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How Gender Inequality Helped me Rediscover the Joy in my Career

Almost one year ago to the day, I applied to the Master of Design program at Swinburne University of Technology. At the time, my decision to head back to university felt more like me clutching at straws rather than a strategic career decision; I felt lost in my career, not even knowing where I was in the pipeline let alone where I wanted to be.

My anxiety made things worse. At times, my brain would be telling me to pull the emergency stop on my career and abandon ship while the other half was telling me to keep calm and carry on. It felt comparable to having five backseat drivers while I, the driver, just wanted to pull into the Maccas drive-through of life and veg out in the carpark. It wasn’t until my first semester back at university that I realised that it was the corporate landscape, rather than my anxiety, that was the catalyst for my career-panic.

I started my career working in manufacturing as a Marketing graduate, where, with the guidance from my boss, I was able to come into my own as a professional marketer. After two years with the company, I was offered a promotion; I was on the fast-track to the top. However, personal circumstance required that I move interstate and my career aspirations were put on hold.

Since then, my career has been in a holding pattern, with career-advancing opportunities knocking less frequently than before. I love my job and the people that I work with, but my fixed position had me asking the question “Is it me? Am I the problem”? It was at this point that my university coursework, serendipitously, provided the answer.

Every year, the Big Issue, a social enterprise that aims to provide work opportunities for the homeless, holds its Big Idea competition. The Big Idea is a national university competition where students are asked to submit a business plan for a new social enterprise that aims to support a disadvantaged community. For my business plan, I chose to look at women’s career progression and what I learned was interesting, yet troubling:

Women have been entering the workforce at the same rate as men for decades; however, women remain underrepresented in senior levels (Ely, Ibarra & Kolb 2011, p. 474, Workplace Gender Equality Agency 2017, p.1). This lag in career progression for women, when compared to their male counterparts, has been found, in part, to be due to Second Generation Gender Bias.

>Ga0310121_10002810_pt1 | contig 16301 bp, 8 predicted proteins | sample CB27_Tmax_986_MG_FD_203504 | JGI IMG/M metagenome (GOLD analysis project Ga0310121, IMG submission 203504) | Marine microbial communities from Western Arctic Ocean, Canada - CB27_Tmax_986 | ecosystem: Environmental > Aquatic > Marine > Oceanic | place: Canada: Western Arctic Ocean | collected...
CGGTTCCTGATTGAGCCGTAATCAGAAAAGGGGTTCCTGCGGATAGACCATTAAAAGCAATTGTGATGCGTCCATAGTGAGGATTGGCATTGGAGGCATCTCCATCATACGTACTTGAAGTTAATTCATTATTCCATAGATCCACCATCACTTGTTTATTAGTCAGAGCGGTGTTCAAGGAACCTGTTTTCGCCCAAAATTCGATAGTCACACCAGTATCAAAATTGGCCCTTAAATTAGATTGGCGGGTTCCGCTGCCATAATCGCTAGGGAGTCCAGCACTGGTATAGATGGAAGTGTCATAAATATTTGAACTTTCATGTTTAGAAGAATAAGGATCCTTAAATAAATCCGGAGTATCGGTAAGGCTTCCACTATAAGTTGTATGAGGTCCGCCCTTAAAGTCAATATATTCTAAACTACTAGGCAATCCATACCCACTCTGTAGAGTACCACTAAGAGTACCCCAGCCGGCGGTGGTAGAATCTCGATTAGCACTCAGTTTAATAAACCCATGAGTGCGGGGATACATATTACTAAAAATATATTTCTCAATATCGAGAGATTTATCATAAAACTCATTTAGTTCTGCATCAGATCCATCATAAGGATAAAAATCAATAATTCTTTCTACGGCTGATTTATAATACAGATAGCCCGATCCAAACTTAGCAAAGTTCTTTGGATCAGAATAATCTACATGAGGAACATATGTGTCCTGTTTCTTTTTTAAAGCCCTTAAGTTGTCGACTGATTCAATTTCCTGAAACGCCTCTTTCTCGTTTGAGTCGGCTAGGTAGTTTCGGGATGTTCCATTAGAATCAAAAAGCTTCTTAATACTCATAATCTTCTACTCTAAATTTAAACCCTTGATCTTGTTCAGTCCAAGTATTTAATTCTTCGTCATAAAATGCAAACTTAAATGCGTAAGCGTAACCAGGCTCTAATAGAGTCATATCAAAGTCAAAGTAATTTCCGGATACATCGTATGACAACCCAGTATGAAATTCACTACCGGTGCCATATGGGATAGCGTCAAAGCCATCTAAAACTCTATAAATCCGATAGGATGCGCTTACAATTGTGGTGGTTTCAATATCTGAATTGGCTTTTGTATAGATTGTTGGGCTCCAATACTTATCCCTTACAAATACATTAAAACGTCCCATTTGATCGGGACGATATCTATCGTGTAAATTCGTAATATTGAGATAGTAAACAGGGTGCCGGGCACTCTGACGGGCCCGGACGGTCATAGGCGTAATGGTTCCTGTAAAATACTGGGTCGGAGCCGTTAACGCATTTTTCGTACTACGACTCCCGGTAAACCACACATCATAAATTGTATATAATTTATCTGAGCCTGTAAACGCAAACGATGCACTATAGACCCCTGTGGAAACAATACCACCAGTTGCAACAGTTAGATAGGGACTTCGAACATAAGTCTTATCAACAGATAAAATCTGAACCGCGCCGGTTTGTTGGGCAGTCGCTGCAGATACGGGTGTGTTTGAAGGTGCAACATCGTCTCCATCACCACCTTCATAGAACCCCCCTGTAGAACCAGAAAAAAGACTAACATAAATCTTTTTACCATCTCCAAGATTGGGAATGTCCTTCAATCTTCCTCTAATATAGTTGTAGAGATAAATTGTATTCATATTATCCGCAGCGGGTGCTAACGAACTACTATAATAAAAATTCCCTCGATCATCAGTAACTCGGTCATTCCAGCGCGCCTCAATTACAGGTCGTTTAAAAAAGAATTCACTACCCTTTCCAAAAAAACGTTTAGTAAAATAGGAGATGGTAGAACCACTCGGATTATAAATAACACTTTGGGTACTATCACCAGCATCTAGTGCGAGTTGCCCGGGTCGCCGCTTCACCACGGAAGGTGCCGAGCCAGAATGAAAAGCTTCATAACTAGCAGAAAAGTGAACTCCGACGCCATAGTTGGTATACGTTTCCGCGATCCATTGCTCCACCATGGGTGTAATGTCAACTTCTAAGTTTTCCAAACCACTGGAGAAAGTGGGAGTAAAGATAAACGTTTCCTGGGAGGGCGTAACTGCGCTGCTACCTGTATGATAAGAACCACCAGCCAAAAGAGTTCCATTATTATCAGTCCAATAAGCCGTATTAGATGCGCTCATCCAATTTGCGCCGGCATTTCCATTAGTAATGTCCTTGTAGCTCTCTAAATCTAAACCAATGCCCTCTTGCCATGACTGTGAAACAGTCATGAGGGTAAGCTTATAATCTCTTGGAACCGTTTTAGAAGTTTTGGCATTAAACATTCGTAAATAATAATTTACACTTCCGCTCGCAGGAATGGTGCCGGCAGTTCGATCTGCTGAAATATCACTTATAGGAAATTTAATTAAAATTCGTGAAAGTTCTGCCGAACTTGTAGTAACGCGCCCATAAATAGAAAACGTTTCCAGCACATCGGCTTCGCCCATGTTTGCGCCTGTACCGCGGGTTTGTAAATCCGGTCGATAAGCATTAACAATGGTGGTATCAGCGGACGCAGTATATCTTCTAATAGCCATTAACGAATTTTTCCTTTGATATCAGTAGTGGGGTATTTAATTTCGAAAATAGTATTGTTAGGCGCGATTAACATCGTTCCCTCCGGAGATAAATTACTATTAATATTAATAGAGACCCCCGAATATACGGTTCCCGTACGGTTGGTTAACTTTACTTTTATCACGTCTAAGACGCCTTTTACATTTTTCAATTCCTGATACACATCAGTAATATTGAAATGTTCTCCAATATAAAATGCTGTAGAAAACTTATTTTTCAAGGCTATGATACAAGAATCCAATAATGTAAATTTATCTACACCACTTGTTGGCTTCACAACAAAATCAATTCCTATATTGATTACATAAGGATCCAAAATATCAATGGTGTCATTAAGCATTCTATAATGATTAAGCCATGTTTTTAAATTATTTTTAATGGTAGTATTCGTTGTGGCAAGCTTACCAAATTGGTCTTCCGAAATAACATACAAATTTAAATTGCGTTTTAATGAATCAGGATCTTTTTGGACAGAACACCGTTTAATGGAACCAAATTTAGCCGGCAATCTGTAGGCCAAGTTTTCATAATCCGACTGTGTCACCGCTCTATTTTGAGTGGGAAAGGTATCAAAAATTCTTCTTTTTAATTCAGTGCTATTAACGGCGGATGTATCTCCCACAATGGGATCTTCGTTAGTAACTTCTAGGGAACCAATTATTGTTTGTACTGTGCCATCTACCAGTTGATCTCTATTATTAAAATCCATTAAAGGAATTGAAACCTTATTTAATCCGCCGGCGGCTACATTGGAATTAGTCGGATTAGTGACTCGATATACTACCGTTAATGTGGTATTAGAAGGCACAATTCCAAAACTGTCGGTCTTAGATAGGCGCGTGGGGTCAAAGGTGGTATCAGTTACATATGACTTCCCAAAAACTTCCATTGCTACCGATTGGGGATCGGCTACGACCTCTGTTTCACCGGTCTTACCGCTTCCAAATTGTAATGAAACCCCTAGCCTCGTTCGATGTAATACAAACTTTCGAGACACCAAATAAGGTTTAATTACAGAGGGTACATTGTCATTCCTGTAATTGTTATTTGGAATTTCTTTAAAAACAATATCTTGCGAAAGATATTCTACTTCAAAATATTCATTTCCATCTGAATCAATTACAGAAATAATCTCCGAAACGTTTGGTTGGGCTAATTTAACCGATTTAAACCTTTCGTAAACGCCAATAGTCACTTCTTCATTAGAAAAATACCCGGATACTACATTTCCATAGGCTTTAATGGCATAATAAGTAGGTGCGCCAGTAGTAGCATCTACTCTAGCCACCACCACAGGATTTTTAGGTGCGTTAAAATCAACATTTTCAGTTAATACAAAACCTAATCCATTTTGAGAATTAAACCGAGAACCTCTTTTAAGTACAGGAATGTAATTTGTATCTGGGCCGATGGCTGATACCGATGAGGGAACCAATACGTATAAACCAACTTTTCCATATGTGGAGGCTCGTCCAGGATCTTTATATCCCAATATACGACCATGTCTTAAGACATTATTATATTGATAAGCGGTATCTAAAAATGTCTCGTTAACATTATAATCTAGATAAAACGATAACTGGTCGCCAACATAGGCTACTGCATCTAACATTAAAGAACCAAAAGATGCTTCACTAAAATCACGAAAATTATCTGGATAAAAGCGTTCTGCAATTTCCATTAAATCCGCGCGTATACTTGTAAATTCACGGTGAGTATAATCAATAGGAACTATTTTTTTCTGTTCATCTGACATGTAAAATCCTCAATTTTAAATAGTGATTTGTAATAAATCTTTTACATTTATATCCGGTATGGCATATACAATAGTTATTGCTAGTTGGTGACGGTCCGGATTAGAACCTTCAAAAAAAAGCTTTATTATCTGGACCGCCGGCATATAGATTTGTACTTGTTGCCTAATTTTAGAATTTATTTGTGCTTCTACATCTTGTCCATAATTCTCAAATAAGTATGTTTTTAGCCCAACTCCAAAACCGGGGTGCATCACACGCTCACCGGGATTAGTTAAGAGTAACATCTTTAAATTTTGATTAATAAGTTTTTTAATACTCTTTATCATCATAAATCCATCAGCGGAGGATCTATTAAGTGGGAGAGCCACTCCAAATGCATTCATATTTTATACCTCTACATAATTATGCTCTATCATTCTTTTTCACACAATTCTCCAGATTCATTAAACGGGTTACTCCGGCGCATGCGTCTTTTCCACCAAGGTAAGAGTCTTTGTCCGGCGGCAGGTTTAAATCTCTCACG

Second Generation Gender Bias is the powerful yet often invisible barrier to women’s advancement which arises from cultural beliefs about gender as well as workplace structures that inadvertently favour men (Ely, Ibarra & Kolb 2011, p. 475). Most women are unaware of having been victim to this type of discrimination, but it is what makes it harder for women to transition into leadership roles (Ely, Ibarra & Kolb 2011, p. 475).

Transitioning into a leadership role is fundamentally a question about identity and not the position one holds within an organisation (Ely, Ibarra & Kolb 2011, p. 765). Individuals will categorise both themselves and others based on stereotypes (Eysenck 2004, 657) making stereotypes directly linked to an individual’s identity which also applies when forming a leadership identity. “The social interactions in which people claim and grant leader identities…are shaped by culturally available ideologies about what it means to be a leader” (Ely, Ibarra & Kolb 2011, p.476), and in most cases this meaning is masculine.

The lack of women in senior leadership positions emphasises this ideology. Furthermore, the social and recursive process in which one attempts to claim a leadership identity often favours men anyway, as they are more likely to receive affirmation of their behaviour due to organisational hierarchies that confirm the leadership stereotype as being masculine (Ely, Ibarra & Kolb 2011, p. 475).

Compounding this, role models play an essential role in the successful development of young aspiring managers (Singh, Cinnicombe & James cited in Michailidis, Morphitouu & Theophylatou 2011, p. 4234) and are also critical to young female employees (Swiss cited in Michailidis, Morphitouu & Theophylatou 2011, p. 4235). Men in senior positions are less likely to take on proteges and, when combined with the lack of women leaders, this creates a significant barrier for women’s professional development as a group, globally (Michailidis, Morphitouu & Theophylatou 2011, p. 4243).

So where does this leave women? For women to progress, they must actively seek out professional development opportunities, such as leadership programs. However, current leadership “practitioners and educators lack a coherent, theoretically based, and actionable framework for designing and delivery leadership programs for women” (Ely, Ibarra & Kolb 2011, p.475) forcing them to adopt one of two approaches:

  1. “Add-women-and-stir” (Martin & Meyerson cited in Ely, Ibarra & Kolb 2011, p. 475) which assumes that gender does not matter for leadership development; or
  2. “Fix the women” (Ely & Meyerson cited in Ely, Ibarra & Kolb 2011, p. 475) which locates the problem with women.